Aviation and Aerospace Expertise
AVIATION & AEROSPACE INDUSTRY CORROSION PROTECTION
Corrosion is a perennial problem in the aircraft industry, and preventing corrosion is a critical factor in maintaining the integrity and safety of an aircraft vehicle. Left undetected and untreated, aircraft corrosion can quickly lead to potentially catastrophic vehicle failure.
CAUSES OF CORROSION
Corrosion occurs when metal is exposed to oxygen and moisture. Corrosive chemicals or dissimilar metals can also initiate the corrosion process. Surface corrosion frequently occurs where metal is exposed or paint has worn thin. Stress corrosion is a common problem for aircraft under tensile stress in corrosive environments. Corrosion risks increase with aircraft age or exposure to extreme moisture and harsh environments.
Good corrosion preventive maintenance and early treatment are crucial strategies for protecting aircraft from corrosion failure. Keeping a vehicle clean with corrosion inhibiting washes and storage methods helps protect aircraft from corrosion attack during regular use and storage. Sometimes rust removal may be needed before applying additional corrosion inhibitors, such as VpCI® primers and coatings, to an aircraft. With Cortec® Vapor phase Corrosion Inhibitors (VpCIs) it is possible to slow the attack of corrosion on aircraft from multiple angles.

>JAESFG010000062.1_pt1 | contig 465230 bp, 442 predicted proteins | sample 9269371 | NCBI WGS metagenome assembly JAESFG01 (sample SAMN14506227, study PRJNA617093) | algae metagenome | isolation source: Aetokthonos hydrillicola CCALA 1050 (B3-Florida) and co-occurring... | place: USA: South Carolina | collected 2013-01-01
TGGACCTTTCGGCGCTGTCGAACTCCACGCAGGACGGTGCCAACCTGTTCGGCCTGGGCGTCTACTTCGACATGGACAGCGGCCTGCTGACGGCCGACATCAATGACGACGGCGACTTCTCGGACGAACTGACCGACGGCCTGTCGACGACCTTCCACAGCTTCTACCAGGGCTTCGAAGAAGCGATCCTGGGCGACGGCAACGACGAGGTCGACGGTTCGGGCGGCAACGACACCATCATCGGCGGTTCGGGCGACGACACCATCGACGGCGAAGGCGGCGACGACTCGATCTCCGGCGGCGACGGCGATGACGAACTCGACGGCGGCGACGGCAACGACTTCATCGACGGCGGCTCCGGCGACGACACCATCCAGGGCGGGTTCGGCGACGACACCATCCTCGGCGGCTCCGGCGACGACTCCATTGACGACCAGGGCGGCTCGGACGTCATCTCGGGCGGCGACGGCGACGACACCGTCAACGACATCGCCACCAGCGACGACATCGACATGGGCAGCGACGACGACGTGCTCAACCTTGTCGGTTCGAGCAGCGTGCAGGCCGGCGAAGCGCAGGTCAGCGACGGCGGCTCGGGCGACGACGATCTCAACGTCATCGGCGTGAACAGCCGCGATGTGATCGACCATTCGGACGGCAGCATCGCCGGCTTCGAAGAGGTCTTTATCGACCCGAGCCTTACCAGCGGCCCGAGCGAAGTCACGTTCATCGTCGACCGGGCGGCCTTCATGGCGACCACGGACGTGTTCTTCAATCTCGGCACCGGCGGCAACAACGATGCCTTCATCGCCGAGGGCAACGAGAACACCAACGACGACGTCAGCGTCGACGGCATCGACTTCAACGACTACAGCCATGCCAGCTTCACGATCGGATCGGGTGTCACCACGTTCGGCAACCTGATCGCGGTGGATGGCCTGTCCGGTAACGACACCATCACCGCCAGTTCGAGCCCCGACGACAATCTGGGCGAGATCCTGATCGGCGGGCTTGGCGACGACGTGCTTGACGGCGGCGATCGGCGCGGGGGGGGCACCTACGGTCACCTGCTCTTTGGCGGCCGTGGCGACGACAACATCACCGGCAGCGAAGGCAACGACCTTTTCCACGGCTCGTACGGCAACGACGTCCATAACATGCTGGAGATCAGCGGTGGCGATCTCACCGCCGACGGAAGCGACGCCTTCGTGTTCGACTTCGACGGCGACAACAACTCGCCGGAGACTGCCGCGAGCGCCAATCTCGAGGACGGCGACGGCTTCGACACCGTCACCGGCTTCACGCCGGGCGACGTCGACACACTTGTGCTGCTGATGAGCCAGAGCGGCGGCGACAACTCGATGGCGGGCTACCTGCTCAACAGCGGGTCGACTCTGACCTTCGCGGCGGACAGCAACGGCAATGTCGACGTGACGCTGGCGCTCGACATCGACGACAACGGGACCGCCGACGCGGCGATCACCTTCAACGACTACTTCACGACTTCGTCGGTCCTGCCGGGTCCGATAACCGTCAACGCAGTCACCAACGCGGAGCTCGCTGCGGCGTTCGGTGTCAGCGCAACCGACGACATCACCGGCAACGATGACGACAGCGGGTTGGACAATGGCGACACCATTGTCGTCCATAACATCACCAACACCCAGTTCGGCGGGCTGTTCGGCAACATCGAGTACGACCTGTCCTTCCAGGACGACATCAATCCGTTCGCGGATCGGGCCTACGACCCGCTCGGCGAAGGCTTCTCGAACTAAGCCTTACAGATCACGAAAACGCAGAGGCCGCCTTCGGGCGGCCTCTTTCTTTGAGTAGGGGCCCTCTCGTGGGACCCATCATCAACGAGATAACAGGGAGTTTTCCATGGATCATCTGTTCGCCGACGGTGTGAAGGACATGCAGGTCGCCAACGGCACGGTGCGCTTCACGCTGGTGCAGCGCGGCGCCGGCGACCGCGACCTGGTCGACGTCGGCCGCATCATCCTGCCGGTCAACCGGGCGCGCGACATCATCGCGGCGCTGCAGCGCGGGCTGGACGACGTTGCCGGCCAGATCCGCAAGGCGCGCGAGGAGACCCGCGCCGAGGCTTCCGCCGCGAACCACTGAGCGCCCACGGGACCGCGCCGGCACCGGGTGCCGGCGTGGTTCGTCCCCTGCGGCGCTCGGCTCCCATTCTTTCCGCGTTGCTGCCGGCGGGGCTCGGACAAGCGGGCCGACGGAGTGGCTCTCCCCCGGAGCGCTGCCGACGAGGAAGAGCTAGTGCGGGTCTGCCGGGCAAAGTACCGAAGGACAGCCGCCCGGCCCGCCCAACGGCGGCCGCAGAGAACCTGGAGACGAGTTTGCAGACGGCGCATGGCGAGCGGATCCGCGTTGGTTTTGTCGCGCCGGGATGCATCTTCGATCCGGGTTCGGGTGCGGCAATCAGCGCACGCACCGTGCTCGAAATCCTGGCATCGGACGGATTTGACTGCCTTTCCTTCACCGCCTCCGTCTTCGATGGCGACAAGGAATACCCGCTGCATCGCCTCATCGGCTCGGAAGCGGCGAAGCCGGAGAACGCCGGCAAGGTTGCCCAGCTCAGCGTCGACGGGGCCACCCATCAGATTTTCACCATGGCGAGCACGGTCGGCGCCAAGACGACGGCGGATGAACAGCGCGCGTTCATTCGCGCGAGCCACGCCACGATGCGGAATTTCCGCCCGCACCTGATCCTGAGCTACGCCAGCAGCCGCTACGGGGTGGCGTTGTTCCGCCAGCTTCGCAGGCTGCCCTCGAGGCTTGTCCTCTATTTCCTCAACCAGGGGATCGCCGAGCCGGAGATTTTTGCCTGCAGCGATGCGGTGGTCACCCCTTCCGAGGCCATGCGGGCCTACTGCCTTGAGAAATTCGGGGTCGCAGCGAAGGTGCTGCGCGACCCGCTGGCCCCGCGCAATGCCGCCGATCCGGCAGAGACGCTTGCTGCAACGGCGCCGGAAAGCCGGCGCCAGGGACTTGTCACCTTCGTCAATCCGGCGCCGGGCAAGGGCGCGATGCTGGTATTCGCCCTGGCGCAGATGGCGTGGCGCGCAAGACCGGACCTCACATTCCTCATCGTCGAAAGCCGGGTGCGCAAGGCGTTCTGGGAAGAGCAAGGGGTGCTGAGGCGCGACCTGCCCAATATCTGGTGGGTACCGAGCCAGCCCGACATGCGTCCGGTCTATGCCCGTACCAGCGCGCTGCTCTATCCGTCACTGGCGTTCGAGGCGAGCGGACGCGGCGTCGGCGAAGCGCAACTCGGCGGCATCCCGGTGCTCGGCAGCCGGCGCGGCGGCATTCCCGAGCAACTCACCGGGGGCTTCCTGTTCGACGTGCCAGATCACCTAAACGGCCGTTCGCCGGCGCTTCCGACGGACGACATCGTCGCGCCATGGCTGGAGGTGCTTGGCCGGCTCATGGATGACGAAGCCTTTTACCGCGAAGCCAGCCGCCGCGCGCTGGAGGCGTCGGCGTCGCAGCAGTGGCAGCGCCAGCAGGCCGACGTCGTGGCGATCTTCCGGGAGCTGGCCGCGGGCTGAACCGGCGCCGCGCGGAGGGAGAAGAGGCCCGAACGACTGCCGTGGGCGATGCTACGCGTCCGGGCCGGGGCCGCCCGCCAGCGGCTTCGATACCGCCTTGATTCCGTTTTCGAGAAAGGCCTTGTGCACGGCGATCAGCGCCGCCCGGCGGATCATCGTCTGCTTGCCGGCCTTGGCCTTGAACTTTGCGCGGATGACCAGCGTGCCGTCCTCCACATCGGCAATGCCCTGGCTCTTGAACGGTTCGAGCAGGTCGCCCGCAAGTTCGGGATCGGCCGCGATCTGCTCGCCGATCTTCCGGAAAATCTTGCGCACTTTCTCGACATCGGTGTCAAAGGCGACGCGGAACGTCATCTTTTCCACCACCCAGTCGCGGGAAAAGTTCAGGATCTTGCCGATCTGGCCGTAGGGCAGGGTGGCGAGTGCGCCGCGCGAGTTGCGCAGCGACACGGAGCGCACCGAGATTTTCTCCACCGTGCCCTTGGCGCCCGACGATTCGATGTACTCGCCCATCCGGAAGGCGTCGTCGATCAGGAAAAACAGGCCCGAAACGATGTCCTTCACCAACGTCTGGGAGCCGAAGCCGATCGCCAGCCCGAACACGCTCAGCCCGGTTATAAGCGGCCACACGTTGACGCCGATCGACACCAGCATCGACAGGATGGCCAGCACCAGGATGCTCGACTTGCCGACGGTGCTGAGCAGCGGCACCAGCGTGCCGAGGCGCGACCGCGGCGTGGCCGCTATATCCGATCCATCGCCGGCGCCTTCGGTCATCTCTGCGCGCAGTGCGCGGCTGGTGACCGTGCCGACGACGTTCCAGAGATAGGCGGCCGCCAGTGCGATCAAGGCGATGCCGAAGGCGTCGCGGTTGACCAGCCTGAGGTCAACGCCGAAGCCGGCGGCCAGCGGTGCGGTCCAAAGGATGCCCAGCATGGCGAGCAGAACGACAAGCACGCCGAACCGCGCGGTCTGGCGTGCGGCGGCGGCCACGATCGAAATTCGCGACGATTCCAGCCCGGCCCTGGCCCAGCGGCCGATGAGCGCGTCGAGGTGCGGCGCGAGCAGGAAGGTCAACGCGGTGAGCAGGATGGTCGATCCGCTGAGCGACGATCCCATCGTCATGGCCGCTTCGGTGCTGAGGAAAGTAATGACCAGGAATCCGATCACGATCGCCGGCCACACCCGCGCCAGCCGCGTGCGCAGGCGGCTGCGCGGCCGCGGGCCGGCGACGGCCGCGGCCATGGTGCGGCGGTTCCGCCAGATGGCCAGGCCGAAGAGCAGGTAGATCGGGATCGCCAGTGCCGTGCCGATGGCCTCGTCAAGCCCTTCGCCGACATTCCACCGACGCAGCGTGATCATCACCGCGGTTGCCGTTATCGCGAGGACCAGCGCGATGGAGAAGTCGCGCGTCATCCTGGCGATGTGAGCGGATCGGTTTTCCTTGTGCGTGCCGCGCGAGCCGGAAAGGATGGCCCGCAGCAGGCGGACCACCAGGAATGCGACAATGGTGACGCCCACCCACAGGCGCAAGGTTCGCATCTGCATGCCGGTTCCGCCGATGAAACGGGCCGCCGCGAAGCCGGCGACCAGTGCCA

Corrosion on aircraft surfaces can be indicated by roughening, etching, pitting, or blistering of the paint or plating, as well as the presence of powdery deposits. Surface corrosion of the filiform type looks like the presence of worms under the paint.
DISSIMILAR METAL CORROSION
Electrochemical corrosion can occur when dissimilar metals come in contact with each other and create a galvanic action. This can cause pitting damage that is difficult to detect because it often arises in unseen areas of an aircraft.
Flaking metal may be an indication of intergranular corrosion. This is usually instigated by lack of uniformity in the metal stemming back to the manufacturing process. Intergranular corrosion can be difficult to detect.
The combination of a corrosive environment and tensile stress can result in stress corrosion cracking. This is common and often occurs in metal systems such as landing gear.
The slight rubbing of two mated surfaces can produce pitting and fine debris. Often the debris is trapped in tight locations. The problem worsens in the presence of moisture.
1 Source: FAA AC 8083-30 Chapter 6: Aircraft Cleaning and Corrosion Control